The concept of patent protection is actually a Jeffersonian quid pro quo. The early U.S. Government wasn’t crazy about monopolies, but it was even less crazy about Americans hiding the mechanics of their industrial machines. A limited term of exclusivity was seen as a manageable compromise that would encourage inventors to share the secret sauce of their inventions. This would allow others to build upon these inventions for everyone’s benefit, and over 200 years later, it’s clear that the concept has been a smashing success, even as the administrative system is far from perfect.
So what is a patent exactly?
A valid patent is a form of intellectual property that confers the right to exclude others for a limited time in exchange for full disclosure of the invention to the public. This exclusivity keeps others from benefiting from the time and resources invested in innovating and developing the invention. Full disclosure means no instrumental detail can be withheld; both how to make and how to use the widget must be thoroughly described. Full disclosure is hard to define – it’s formally codified and the subject of much litigation.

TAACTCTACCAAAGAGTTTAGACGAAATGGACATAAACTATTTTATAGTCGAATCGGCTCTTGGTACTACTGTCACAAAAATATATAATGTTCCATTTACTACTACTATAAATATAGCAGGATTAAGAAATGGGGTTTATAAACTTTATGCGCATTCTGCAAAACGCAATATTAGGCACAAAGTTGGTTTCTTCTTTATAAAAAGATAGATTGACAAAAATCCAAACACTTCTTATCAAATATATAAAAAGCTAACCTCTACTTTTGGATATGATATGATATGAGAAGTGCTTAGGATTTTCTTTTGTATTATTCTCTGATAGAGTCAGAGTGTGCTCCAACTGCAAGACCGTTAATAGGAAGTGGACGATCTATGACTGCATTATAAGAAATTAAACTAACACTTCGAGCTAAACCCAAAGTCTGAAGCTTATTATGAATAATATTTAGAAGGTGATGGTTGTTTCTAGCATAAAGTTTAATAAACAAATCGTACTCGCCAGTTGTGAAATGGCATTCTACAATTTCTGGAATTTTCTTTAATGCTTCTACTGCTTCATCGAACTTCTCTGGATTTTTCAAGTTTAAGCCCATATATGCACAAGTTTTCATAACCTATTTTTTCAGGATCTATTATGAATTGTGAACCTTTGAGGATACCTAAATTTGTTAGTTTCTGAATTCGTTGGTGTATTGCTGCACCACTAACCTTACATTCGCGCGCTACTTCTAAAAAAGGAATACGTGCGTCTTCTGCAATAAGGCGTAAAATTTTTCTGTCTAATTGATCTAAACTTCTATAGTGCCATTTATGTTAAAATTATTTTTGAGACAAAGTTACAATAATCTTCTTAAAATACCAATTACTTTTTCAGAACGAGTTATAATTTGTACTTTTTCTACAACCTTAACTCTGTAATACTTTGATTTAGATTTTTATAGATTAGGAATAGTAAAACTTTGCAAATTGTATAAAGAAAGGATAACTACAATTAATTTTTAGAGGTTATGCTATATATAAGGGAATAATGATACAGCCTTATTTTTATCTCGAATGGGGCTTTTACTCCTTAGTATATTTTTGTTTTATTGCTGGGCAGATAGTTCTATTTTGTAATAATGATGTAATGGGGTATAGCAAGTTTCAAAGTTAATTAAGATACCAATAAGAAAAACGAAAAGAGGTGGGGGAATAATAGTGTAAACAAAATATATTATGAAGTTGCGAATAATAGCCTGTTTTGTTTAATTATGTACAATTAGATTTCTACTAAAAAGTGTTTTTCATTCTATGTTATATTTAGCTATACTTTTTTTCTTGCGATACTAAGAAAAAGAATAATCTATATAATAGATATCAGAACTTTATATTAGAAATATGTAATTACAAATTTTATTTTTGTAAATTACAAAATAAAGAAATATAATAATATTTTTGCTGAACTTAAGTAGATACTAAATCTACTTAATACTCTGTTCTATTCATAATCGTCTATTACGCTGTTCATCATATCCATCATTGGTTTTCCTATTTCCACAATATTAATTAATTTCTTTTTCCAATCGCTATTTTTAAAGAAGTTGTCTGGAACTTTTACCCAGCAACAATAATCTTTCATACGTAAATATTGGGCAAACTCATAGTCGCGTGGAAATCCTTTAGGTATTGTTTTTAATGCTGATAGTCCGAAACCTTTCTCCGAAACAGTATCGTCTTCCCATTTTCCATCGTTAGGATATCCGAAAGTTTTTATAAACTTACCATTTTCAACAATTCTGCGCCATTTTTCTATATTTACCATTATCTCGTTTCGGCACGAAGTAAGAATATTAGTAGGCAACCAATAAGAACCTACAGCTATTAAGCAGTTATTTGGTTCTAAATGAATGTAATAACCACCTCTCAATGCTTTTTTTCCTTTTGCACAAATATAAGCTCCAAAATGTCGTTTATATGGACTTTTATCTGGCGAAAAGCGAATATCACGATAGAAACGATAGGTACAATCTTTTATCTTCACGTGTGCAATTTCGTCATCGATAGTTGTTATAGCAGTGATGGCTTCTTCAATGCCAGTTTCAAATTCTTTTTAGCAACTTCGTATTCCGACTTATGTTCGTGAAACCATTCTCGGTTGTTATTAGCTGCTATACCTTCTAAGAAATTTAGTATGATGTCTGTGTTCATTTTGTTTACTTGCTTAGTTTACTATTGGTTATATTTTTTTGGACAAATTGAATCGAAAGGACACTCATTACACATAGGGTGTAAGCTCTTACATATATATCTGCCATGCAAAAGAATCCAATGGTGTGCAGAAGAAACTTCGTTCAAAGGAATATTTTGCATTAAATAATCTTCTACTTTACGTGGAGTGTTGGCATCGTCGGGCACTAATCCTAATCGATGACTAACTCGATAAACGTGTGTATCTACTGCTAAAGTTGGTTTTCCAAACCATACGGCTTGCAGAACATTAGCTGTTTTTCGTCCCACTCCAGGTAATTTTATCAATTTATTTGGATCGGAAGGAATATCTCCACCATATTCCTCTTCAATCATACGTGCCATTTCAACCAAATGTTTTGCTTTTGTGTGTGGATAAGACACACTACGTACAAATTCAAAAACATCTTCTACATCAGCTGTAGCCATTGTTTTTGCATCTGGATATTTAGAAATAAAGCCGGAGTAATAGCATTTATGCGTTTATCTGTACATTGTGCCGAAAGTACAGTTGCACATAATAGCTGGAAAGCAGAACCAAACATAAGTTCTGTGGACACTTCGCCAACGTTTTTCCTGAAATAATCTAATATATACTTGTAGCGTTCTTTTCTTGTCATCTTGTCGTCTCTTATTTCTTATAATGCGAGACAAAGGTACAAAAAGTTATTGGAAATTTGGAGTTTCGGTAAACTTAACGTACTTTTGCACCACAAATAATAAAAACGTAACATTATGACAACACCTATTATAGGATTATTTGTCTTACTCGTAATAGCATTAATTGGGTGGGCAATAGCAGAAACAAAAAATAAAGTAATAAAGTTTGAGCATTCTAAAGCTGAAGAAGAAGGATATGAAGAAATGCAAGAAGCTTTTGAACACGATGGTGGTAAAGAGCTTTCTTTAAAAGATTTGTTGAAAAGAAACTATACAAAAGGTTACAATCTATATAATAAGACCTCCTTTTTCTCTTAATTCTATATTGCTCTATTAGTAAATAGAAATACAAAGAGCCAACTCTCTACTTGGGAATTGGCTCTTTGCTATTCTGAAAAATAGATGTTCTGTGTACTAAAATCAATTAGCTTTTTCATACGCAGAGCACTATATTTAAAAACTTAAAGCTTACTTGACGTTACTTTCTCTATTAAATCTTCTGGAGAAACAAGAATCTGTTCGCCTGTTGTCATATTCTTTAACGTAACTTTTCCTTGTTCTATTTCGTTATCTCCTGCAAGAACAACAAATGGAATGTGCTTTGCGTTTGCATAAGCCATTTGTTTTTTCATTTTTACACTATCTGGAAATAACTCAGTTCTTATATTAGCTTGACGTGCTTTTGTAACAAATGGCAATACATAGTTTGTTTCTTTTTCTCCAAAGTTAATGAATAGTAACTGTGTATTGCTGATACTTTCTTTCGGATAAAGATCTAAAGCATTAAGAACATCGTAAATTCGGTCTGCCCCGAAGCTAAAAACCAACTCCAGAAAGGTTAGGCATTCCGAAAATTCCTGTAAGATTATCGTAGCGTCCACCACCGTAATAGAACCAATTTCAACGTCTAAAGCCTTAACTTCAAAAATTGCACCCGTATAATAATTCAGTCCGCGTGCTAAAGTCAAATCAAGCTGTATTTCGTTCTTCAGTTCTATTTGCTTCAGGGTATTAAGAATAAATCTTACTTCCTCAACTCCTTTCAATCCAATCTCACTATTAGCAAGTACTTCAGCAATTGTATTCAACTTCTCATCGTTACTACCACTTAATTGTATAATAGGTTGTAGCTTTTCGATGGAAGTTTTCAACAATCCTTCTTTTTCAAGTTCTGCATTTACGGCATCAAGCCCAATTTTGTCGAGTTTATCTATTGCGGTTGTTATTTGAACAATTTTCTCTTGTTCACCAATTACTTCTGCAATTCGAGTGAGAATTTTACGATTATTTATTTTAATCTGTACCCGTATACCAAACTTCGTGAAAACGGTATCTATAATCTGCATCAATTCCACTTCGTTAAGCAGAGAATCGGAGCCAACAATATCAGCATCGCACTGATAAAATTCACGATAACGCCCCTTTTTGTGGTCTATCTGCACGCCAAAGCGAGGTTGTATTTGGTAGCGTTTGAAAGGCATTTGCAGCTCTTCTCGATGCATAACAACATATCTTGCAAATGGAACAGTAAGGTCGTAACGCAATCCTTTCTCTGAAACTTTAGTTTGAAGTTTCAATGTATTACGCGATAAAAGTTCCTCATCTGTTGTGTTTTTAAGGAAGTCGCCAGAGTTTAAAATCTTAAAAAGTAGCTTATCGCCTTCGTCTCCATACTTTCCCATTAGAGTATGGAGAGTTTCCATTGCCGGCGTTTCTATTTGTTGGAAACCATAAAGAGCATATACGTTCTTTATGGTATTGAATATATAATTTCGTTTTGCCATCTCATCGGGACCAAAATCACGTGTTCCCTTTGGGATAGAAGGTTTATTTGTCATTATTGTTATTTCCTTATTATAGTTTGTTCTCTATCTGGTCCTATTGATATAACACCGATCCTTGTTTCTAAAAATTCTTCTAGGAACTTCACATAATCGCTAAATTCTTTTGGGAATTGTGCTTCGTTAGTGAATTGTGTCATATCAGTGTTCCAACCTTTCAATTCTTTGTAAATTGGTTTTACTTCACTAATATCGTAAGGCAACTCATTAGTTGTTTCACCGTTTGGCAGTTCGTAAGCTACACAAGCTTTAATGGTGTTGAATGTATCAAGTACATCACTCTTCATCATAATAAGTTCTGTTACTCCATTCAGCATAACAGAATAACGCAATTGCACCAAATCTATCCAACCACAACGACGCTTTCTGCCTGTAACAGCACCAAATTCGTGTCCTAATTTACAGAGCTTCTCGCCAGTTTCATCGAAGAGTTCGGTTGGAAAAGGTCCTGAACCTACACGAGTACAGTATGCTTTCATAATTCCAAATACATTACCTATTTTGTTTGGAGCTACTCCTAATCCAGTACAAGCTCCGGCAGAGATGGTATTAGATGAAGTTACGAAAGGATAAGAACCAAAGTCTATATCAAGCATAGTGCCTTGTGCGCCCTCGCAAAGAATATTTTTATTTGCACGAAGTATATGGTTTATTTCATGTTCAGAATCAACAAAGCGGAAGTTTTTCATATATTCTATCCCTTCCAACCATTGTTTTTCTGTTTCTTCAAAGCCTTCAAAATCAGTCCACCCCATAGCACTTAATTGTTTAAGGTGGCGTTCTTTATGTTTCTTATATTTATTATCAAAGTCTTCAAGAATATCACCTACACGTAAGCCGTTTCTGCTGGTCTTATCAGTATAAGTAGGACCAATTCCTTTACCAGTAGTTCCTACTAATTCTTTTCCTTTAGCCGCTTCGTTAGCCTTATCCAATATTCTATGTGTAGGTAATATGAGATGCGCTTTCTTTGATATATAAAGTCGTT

The goal in pursuing patent protection generally isn’t just to get a patent for its own sake (termed a vanity patent), but to facilitate successful commercialization of the invention. Patents don’t guarantee a market or customers for the widget, nor do they guarantee a monopoly on a market.
Patents can be challenging to get, their value may be limited, and ultimately they may be invalidated during litigation. Truly excellent legal representation should procure strong patents of high commercial value that can stand up to litigation. (Note: there are additional areas where patents are not necessarily commercialized but can be leveraged by non-practicing entities, i.e. in support of research centers, grants and programs.)
After testing the water, you’ve decided that a patent is the way to go – so what’s next? Some basic searching in the patent literature will provide an idea of what the widget world looks like and can familiarize you with relevant types and parts of patents.
In the U.S. there are 3 types of patents: design, plant, and utility patents.
Generally speaking, design patents are for ornamental designs of articles of manufacture, plant patents are for new varieties of plants, and utility patents are for processes (methods), machines, articles of manufacture, and composition of matter.